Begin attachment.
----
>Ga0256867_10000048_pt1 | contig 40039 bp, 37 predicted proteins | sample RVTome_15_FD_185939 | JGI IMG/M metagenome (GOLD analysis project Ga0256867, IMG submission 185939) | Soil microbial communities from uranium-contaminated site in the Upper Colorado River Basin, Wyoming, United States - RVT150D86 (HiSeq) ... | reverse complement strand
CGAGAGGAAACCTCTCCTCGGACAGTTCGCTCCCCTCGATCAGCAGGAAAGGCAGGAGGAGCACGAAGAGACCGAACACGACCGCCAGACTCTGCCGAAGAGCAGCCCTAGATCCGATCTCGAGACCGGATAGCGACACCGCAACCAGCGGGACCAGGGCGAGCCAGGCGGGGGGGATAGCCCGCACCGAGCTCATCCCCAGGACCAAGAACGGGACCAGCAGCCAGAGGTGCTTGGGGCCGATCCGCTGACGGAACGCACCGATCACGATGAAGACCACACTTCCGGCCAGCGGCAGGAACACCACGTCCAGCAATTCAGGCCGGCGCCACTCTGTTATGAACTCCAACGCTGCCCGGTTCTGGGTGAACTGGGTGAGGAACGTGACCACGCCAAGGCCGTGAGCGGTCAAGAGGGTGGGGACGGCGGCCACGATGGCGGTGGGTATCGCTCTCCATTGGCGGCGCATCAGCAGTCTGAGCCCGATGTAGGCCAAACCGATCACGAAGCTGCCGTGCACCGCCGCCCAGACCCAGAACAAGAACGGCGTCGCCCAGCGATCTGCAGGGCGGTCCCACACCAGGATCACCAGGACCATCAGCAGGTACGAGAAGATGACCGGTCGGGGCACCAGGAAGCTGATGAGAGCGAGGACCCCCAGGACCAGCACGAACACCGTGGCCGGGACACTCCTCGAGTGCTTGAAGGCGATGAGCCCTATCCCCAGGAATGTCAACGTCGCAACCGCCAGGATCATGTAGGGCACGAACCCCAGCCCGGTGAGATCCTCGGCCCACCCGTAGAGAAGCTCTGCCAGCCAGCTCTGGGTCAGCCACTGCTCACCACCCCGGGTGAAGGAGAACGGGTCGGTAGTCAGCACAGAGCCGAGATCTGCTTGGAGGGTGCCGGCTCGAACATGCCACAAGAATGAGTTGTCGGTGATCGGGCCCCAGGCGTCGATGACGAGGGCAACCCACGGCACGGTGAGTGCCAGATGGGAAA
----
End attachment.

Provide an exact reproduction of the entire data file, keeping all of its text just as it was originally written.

>Ga0256867_10000048_pt1 | contig 40039 bp, 37 predicted proteins | sample RVTome_15_FD_185939 | JGI IMG/M metagenome (GOLD analysis project Ga0256867, IMG submission 185939) | Soil microbial communities from uranium-contaminated site in the Upper Colorado River Basin, Wyoming, United States - RVT150D86 (HiSeq) ... | reverse complement strand
CGAGAGGAAACCTCTCCTCGGACAGTTCGCTCCCCTCGATCAGCAGGAAAGGCAGGAGGAGCACGAAGAGACCGAACACGACCGCCAGACTCTGCCGAAGAGCAGCCCTAGATCCGATCTCGAGACCGGATAGCGACACCGCAACCAGCGGGACCAGGGCGAGCCAGGCGGGGGGGATAGCCCGCACCGAGCTCATCCCCAGGACCAAGAACGGGACCAGCAGCCAGAGGTGCTTGGGGCCGATCCGCTGACGGAACGCACCGATCACGATGAAGACCACACTTCCGGCCAGCGGCAGGAACACCACGTCCAGCAATTCAGGCCGGCGCCACTCTGTTATGAACTCCAACGCTGCCCGGTTCTGGGTGAACTGGGTGAGGAACGTGACCACGCCAAGGCCGTGAGCGGTCAAGAGGGTGGGGACGGCGGCCACGATGGCGGTGGGTATCGCTCTCCATTGGCGGCGCATCAGCAGTCTGAGCCCGATGTAGGCCAAACCGATCACGAAGCTGCCGTGCACCGCCGCCCAGACCCAGAACAAGAACGGCGTCGCCCAGCGATCTGCAGGGCGGTCCCACACCAGGATCACCAGGACCATCAGCAGGTACGAGAAGATGACCGGTCGGGGCACCAGGAAGCTGATGAGAGCGAGGACCCCCAGGACCAGCACGAACACCGTGGCCGGGACACTCCTCGAGTGCTTGAAGGCGATGAGCCCTATCCCCAGGAATGTCAACGTCGCAACCGCCAGGATCATGTAGGGCACGAACCCCAGCCCGGTGAGATCCTCGGCCCACCCGTAGAGAAGCTCTGCCAGCCAGCTCTGGGTCAGCCACTGCTCACCACCCCGGGTGAAGGAGAACGGGTCGGTAGTCAGCACAGAGCCGAGATCTGCTTGGAGGGTGCCGGCTCGAACATGCCACAAGAATGAGTTGTCGGTGATCGGGCCCCAGGCGTCGATGACGAGGGCAACCCACGGCACGGTGAGTGCCAGATGGGAAA